I immediately completed the application and went through the interview process and was appointed by our City Council on October 4th. I was enthusiastic to finally attend my first planning commission meeting. This time it wasn’t as a citizen to be heard or to stand before the commission to answer questions about a project. I attended my first board meeting as one of three newly elected Planning Commissioners to oversee San Antonio’s master plan for development.
The board’s responsibility is to ensure we maintain the integrity of the city by making recommendations for the growth, development and beautification within the San Antonio city limits and the ETJ (Extraterritorial Jurisdiction). The Planning Commission is different from most boards in that it was created through the city charter. Being part of the city charter gives the nine board members oversight on capital improvement projects and the physical development of the city. The board’s recommendations are then taken to city council for vote to become part of the city’s master plan for development over a five-year time frame. We sometimes forget and take for granted all the steps it takes to see a project come to life, the Planning Commission plays a major role in the government process.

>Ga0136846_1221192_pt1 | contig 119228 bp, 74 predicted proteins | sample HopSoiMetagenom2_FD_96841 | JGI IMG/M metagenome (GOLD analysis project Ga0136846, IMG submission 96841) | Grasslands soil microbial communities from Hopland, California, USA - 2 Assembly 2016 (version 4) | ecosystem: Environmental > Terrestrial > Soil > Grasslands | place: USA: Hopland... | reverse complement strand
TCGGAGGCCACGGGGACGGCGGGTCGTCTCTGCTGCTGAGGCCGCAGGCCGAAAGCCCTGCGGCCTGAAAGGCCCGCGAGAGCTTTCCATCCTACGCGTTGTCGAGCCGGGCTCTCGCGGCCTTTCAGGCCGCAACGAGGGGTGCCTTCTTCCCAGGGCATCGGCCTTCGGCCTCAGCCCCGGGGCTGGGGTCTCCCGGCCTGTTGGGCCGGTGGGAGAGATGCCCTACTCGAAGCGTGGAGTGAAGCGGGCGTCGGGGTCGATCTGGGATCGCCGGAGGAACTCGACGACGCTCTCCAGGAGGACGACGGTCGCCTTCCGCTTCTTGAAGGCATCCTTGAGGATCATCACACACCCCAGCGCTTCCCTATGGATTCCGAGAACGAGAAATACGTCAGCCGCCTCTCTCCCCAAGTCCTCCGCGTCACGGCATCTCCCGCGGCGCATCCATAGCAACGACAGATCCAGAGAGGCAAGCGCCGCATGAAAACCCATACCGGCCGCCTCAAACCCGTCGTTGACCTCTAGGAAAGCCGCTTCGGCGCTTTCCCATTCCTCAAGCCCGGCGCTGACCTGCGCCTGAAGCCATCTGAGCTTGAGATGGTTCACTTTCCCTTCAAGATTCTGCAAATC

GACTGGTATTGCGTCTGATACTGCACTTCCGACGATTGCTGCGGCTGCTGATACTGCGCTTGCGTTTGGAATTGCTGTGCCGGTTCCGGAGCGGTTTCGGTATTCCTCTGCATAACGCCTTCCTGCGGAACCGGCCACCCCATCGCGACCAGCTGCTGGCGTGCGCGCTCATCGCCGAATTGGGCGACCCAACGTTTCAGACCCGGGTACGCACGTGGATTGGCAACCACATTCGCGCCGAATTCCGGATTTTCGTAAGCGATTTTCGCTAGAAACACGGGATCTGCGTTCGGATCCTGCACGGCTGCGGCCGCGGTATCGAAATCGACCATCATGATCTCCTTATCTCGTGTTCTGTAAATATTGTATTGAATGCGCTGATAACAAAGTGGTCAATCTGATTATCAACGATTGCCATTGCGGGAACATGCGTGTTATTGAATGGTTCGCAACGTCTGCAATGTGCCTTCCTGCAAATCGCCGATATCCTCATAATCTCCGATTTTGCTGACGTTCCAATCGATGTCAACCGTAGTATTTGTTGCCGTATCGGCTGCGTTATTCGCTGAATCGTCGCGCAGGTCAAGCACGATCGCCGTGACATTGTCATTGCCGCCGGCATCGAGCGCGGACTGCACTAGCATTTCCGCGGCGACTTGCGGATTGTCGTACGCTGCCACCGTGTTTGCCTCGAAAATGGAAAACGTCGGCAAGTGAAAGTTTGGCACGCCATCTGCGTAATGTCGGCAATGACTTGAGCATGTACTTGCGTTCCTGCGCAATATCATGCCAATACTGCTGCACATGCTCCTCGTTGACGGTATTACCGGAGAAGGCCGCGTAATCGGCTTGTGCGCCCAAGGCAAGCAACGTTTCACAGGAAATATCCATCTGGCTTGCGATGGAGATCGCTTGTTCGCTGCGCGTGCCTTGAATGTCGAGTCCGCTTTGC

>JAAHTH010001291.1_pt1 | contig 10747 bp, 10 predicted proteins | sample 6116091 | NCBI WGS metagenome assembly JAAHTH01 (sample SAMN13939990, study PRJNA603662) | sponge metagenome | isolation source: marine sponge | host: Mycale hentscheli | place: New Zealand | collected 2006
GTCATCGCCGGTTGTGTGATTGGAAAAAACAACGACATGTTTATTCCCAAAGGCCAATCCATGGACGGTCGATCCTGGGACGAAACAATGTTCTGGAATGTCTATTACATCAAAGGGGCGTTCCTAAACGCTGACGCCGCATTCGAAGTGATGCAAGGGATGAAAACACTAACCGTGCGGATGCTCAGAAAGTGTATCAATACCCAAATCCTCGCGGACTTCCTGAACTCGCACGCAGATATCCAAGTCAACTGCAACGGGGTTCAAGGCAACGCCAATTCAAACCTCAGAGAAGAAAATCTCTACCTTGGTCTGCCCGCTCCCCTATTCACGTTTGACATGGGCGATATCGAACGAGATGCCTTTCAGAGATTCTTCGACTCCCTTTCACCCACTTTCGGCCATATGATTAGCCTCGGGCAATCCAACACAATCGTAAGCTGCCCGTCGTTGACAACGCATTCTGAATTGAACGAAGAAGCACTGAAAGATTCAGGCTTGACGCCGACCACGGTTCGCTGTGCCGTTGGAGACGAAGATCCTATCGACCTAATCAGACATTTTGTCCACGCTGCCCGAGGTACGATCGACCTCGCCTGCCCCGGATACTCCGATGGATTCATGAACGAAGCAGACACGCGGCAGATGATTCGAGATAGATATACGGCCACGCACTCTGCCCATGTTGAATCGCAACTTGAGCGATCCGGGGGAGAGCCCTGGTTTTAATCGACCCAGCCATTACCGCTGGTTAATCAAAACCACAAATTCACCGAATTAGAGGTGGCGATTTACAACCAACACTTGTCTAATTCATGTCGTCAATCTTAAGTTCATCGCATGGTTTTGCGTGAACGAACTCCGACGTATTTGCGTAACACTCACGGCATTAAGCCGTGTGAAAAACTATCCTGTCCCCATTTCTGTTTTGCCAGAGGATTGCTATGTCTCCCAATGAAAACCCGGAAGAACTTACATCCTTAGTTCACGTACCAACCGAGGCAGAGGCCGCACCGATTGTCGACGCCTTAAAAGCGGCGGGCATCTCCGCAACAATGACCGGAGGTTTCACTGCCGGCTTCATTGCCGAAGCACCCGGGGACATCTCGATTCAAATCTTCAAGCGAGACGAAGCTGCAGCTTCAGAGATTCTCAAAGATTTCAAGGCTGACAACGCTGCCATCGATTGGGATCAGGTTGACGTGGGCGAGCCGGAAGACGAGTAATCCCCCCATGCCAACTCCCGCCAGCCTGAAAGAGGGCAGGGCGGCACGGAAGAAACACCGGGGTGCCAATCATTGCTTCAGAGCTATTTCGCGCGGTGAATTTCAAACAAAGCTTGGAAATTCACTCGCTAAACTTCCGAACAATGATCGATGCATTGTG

I was pleasantly surprised upon entering the meeting room to see more than 60 people sitting in the audience. Having read the board packet the prior weekend, I knew citizens would be in attendance to speak on Agenda Item 18, a decision to close and barricade vehicular traffic at Ellis Bean railroad crossing located close to Blue Star. The closing was being sought to allow for a full quiet zone in which the trains that use the tracks cannot blow their horn while advancing through the designated area.